Aside from the host animal from which Alien 3‘s monster emerges, two other changes between the theatrical and assembly cuts are worth noting: firstly, we are introduced to a new facehugger within the latter cut; an obsidian, armour-plated Queen-maker known as the superfacehugger. Secondly, the Queen-embryo manages a Pyrrhic birth in the theatrical cut’s finale, erupting from Ripley’s chest as she plummets into the prison furnace. In the assembly cut, the birth was removed, as per David Fincher’s original wishes.
After Aliens‘ release, James Cameron outlined the growth and maturation of his Alien Queen in Starlog magazine as thus: “an immature female, one of the first to emerge, grows to become a new Queen … Subsequent female larvae remain dormant or are killed … or biochemically sense that a Queen exists and change into males to limit waste.” The gender distinction is slightly confusing, considering that the Queen does not require a mate to breed and is therefore asexual/hermaphroditic, but we have always struggled somewhat without gender-specific labels. We can reconcile this entire idea by substituting gender with ‘ability to breed’. With a mature Queen present, the other Aliens ‘switch off’ their reproductive abilities until such powers are necessary; say, upon the death of the matriarch figure—an immature Alien could moult and become a Queen or, whilst in the process of this, morph the bodies of other entities into eggs, as seen in Alien‘s deleted materials. Of course, most if not all of this is rendered moot in Alien 3, where the Queen is a royal egg-maker from its very beginning within the host’s chest.
“We designed what we called the superfacehugger,” explained Tom Woodruff. “It was supposed to be a new strain of facehugger, presumably one which could implant the seed of a Queen. It was much bigger than the regular facehugger, had translucent webbing between the fingers, and was heavily armoured with plates and spines. It was cast out of urethane and had an armature inside built to look like bones. It was articulated so you could put it in any position, but it was never meant to be seen alive.”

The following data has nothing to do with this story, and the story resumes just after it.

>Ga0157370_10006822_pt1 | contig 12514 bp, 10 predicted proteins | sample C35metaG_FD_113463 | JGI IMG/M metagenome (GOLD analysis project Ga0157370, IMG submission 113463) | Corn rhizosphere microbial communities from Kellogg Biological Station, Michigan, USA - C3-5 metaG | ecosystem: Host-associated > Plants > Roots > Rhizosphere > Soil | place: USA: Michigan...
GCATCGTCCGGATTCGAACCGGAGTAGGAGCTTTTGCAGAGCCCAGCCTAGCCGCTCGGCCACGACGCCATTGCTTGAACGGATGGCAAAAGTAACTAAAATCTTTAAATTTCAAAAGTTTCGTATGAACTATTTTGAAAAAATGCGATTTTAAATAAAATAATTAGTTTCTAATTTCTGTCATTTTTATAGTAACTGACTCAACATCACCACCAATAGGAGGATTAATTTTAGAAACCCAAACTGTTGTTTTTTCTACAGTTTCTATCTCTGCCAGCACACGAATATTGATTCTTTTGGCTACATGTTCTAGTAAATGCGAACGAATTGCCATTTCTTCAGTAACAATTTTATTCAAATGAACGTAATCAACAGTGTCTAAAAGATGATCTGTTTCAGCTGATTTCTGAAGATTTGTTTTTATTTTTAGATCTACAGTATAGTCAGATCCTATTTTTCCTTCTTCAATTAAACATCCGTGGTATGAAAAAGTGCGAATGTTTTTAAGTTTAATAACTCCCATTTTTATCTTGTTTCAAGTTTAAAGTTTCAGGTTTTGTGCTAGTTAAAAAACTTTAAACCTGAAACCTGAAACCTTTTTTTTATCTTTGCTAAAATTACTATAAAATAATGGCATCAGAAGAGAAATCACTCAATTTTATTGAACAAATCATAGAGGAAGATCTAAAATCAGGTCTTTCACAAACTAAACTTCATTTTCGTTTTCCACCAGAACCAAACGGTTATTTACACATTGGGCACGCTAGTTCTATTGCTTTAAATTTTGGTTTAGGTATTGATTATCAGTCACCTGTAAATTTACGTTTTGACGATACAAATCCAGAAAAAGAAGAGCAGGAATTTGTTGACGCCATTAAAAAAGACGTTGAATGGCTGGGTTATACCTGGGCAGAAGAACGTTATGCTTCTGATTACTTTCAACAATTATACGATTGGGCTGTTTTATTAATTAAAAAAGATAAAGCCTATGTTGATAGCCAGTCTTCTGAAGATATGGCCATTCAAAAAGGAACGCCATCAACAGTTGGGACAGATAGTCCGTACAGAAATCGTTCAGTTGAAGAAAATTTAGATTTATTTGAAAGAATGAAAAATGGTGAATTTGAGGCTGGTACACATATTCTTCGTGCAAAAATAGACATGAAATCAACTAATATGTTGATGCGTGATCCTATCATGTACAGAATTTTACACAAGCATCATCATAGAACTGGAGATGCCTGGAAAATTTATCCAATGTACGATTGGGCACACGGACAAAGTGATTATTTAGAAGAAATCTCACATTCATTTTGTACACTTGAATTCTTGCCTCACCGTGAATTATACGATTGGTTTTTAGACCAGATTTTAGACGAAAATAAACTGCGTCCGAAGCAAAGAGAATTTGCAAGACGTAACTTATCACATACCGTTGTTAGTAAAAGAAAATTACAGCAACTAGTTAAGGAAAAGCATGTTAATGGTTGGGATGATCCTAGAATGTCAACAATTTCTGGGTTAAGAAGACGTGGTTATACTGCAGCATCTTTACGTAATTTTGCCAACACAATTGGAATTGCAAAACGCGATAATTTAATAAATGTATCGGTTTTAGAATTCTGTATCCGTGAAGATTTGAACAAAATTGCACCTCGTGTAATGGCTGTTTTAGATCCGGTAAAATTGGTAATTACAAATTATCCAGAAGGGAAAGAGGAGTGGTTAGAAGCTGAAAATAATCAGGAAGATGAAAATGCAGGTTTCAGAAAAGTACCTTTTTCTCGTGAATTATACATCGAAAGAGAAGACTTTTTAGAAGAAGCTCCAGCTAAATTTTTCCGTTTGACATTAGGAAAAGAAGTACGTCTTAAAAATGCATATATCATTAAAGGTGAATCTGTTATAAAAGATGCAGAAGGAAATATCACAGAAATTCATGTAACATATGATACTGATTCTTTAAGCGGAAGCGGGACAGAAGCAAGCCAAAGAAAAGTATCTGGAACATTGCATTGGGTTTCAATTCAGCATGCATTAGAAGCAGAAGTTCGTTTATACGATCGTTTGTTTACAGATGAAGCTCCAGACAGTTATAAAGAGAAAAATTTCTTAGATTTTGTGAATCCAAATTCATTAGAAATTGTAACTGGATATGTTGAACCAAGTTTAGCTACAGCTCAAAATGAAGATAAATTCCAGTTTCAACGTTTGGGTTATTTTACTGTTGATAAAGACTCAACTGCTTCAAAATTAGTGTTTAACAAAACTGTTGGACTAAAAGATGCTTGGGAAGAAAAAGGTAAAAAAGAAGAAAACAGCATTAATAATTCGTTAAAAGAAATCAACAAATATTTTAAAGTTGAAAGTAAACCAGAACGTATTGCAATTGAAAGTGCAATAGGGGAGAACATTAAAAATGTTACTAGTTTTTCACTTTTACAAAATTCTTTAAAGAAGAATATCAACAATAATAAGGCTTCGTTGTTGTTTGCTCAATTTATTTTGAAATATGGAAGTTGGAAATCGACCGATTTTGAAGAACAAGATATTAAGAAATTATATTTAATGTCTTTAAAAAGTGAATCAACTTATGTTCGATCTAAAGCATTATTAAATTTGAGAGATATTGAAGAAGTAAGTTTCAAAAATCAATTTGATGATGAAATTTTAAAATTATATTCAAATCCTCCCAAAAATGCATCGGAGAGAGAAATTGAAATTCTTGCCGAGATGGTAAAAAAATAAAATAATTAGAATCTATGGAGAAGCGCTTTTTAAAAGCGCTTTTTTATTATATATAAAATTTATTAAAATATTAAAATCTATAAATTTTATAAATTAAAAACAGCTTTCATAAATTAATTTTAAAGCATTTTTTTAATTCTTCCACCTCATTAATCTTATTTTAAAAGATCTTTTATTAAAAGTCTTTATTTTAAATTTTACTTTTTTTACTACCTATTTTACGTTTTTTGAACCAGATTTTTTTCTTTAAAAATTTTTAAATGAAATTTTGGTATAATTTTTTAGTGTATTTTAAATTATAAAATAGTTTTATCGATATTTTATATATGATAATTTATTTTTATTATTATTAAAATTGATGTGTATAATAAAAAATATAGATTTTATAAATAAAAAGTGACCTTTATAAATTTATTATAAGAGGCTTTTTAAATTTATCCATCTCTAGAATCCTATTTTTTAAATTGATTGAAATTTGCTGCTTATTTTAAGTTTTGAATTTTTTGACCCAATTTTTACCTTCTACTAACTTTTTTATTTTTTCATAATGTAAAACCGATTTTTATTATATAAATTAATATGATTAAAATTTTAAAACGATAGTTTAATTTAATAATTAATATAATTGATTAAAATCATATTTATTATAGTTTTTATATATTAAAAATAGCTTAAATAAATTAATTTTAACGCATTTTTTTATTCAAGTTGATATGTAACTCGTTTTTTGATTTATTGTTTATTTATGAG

The design of this creature probably has its origins in some of Giger’s aquatic facehugger designs, which is darkly coloured and sports webbed limbs for swimming. “There was an idea that was originally banded about because they needed to frame the specialness of the Queen,” said Fincher. “The original montage onboard the Sulaco was planned with a facehugger [sic – embryo] that was going to crawl out of Newt’s mouth. I’d seen that effect in The Company of Wolves and it just always looks like a rubber casting of someone’s head with somebody else’s fist being forced through it. I just never thought it would work.” The aforementioned scene made it into the comic book adaptation.
Confusion abounds among the differing cuts of Alien 3. In the theatrical release, a facehugger impregnates Ripley with a Queen embryo, and then goes on to defy franchise rules by impregnating another life-form, a colony dog, with a regular embryo. In the assembly cut, a new creature called the superfacehugger impregnates Ripley with a Queen embryo and the colony’s dog with a regular embryo—which makes for no real distinction in the reproductive abilities between the two creatures. Frustratingly, the body of the facehugger that we’re familiar with from the first two movies is glimpsed in the opening shots of Alien 3‘s assembly cut, which makes for the presence of both of the creatures. Though we would naturally reconcile the presence of both ‘huggers by concluding that Ripley was impregnated by the super variety, and the ox by the non-royal variety, this is rendered moot when the superfacehugger is discovered with the ox, and the other ‘hugger is not seen nor found at all. The latter simply exists in the assembly cut as a continuity mistake. There is also an in-film notion that the rampaging dog/ox-Alien protects Ripley, or at least refrains from harming her, due to her carrying its Queen, but the Alien never takes steps to create a nest (though it does so in one iteration of the script), slaughters all potential hosts, and does not take measures to prevent Ripley from harming herself, such as cocooning her to await the birth.